*this is going to be a relatively long post. I originally wrote it with my Facebook friends in mind so to those familiar with StarCraft, some things might seem ridiculously basic. Honestly, it's more about my own personal growth than the game itself, and I figured I'd post it here just in case someone might find it interesting*
"All Life's Lessons Can Be Learned By Playing StarCraft".
This was the name of a joke Facebook Group that I had joined randomly just for fun a long time ago, back when Facebook still had groups and not just pages. At the time, it really was just a joke, and in many ways, it still is, but sometimes the fiction becomes the truth, or you learn new things from familiar stories.
So today, I'm going to talk about a few simple life lessons that I learned while playing StarCraft. Now of course, this is not to imply that it was only through StarCraft that I learned these things, or that there aren't multiple ways to do so. Of course, I encourage everyone to learn how to play, haha. If we're willing, we can learn from almost *anything* in life, you just have to be willing and ready to understand.
First off, a little bit of background info for those that may not be very familiar with what I'm talking about - StarCraft is a real-time strategy video game played on the computer with a keyboard and mouse. It was released more than ten years ago, and in many ways is quite outdated - it certainly isn't anywhere as near as popular as it once was, and a relatively niche community remains playing and following it as played competitively primarily in Korea. The game is extremely deep - many things going on at once that demand your attention; a good player must be constantly aware, multitasking, knowing when and where to spend his/her time and energy. Position the army for battle? Develop infrastructure, strengthen defenses, go on a guerilla strike on the enemy's supply lines?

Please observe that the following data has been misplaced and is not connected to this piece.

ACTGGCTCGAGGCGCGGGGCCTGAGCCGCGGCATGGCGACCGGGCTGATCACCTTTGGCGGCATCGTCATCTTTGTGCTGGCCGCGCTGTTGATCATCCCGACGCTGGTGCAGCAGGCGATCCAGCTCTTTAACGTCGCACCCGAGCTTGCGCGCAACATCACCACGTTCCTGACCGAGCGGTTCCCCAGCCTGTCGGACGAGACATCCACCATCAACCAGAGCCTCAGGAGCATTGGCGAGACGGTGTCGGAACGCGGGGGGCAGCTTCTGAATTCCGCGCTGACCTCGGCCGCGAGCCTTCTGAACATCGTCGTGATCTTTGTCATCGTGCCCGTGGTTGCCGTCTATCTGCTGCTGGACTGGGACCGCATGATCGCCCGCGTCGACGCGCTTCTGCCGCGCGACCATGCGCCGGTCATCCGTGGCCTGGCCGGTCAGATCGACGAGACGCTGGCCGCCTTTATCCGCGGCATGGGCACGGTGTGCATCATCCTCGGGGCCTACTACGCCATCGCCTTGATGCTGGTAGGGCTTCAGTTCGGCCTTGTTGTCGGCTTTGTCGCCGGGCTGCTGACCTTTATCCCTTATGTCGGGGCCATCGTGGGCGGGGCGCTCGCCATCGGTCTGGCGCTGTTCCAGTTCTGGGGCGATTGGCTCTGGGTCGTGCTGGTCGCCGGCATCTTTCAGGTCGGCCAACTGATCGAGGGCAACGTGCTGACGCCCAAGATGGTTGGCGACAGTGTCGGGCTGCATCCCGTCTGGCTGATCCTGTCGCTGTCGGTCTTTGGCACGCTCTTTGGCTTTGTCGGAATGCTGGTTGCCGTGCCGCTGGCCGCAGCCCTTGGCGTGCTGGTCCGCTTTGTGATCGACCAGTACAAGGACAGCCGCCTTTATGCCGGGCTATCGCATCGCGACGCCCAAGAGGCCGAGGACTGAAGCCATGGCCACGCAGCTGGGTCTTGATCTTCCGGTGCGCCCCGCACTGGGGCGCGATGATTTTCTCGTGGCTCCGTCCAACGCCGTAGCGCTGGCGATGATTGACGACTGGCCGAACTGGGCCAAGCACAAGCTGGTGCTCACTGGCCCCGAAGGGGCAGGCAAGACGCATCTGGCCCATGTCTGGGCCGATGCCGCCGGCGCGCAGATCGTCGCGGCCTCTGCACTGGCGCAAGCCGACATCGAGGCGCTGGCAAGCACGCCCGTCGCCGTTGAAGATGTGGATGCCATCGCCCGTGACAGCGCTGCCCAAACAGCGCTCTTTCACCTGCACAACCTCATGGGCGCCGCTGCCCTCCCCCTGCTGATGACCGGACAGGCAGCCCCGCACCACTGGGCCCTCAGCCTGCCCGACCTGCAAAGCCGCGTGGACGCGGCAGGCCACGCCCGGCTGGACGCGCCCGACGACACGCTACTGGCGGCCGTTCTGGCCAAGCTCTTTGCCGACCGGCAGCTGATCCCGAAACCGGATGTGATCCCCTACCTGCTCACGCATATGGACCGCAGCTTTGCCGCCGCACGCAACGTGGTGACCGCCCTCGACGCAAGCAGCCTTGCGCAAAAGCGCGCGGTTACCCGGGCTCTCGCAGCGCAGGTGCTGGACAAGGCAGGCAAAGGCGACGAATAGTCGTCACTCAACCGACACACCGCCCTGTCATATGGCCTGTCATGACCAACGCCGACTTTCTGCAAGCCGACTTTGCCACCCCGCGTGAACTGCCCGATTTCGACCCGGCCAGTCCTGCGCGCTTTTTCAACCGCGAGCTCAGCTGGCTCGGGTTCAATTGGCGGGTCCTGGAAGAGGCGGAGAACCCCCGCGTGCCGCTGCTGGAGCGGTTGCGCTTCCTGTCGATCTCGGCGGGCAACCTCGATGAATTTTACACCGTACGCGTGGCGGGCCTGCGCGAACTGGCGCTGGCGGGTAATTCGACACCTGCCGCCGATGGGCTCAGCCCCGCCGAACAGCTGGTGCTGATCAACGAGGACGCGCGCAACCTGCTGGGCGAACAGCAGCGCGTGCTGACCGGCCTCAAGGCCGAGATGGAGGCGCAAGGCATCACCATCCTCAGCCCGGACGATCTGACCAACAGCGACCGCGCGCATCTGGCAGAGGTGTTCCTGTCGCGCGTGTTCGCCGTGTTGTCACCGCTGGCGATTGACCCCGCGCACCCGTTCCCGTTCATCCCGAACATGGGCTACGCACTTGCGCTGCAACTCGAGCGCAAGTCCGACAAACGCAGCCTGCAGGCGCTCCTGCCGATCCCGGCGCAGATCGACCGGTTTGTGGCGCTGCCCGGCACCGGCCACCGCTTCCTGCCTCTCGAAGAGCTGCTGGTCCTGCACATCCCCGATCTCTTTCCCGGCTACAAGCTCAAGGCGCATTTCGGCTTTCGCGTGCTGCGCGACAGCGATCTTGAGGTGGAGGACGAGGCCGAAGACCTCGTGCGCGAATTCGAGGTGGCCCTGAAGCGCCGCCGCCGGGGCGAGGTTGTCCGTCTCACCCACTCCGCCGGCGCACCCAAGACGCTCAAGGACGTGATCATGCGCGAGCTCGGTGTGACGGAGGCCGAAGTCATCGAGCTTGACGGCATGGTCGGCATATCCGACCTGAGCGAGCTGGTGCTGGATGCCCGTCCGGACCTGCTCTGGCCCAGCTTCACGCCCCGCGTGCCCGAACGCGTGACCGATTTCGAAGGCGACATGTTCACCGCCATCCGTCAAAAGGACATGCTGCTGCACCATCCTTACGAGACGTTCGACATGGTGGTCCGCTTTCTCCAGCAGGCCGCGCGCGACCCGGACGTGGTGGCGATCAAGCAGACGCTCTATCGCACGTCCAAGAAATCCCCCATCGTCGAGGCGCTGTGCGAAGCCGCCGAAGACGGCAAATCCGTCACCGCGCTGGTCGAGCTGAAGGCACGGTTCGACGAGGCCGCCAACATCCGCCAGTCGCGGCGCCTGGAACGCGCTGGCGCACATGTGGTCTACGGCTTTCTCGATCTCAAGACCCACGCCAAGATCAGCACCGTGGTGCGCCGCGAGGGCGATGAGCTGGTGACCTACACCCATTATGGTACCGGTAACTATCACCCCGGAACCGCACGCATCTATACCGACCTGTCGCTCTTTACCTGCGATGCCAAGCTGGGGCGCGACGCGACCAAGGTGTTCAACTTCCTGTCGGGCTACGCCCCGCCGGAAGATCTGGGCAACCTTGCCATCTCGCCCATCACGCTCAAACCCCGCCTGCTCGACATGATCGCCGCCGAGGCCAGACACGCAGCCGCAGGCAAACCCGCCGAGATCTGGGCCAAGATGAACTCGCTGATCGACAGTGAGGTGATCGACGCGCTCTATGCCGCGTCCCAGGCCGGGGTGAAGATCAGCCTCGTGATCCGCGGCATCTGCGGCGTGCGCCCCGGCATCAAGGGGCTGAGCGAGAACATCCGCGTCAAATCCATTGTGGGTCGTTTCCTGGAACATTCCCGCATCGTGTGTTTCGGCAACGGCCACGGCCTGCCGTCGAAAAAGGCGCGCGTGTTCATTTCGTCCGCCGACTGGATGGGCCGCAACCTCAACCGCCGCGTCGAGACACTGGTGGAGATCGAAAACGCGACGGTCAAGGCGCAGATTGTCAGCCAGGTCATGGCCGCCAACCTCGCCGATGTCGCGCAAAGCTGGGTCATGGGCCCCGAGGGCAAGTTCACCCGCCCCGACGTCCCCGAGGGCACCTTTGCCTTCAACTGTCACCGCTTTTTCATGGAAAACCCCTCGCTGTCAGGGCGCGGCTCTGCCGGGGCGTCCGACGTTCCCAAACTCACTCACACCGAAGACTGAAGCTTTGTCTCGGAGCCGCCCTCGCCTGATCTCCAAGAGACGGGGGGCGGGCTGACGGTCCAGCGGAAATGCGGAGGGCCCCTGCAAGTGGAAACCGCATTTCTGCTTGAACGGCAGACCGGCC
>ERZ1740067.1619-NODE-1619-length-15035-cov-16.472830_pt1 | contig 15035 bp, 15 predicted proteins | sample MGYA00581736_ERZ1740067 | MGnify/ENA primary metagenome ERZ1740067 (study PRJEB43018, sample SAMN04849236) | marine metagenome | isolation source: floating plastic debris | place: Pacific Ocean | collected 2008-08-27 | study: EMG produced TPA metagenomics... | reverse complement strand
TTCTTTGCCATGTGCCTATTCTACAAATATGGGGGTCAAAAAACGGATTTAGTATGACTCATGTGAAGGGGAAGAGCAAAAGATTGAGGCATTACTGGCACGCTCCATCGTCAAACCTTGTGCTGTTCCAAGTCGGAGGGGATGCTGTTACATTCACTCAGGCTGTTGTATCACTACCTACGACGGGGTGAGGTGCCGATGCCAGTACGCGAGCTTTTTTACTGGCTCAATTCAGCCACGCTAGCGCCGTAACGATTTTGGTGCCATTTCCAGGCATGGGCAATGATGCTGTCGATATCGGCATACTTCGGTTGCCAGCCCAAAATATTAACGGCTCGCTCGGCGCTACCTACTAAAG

The extreme basics of the game are fairly easy. Collect resources, use those resources to produce armies, and use those to defeat your opponent. Of course, how to do so is the hard part, and the skill level disparity and difficulty "ceiling" is so high that a casual player can easily defeat one that has little experience with the RTS genre, a mediocre player will defeat the casual player easily, an average player such as myself can defeat a mediocre player 9 matches out of 10, and so on.
For a while, I was semi-serious about truly getting good at the game (relatively speaking), not really for any important reason other than the fact that I enjoyed it, and wanted to challenge myself, to see how far I could go. Unlike a sport like basketball where the limits imposed by physical size and natural talent become a readily apparent roadblock quickly (just go to the CCRB and you'll easily find people stronger and faster than you are by far), there are relatively few physical reasons for why you cannot play StarCraft well. Perhaps if you're missing one of your hands or your fingers cannot react well, or something like that... but theoretically, anyone has the potential to play relatively well. Anyway, around a year ago I decided to give it a shot, within my own personal context, of course, meaning that school and meetings would still trump practice time if push came to shove, though I'll have to admit that I screwed up my sleep schedule and eating patterns a bit, unfortunately. I price I hope was worthwhile, but honestly it probably wasn't.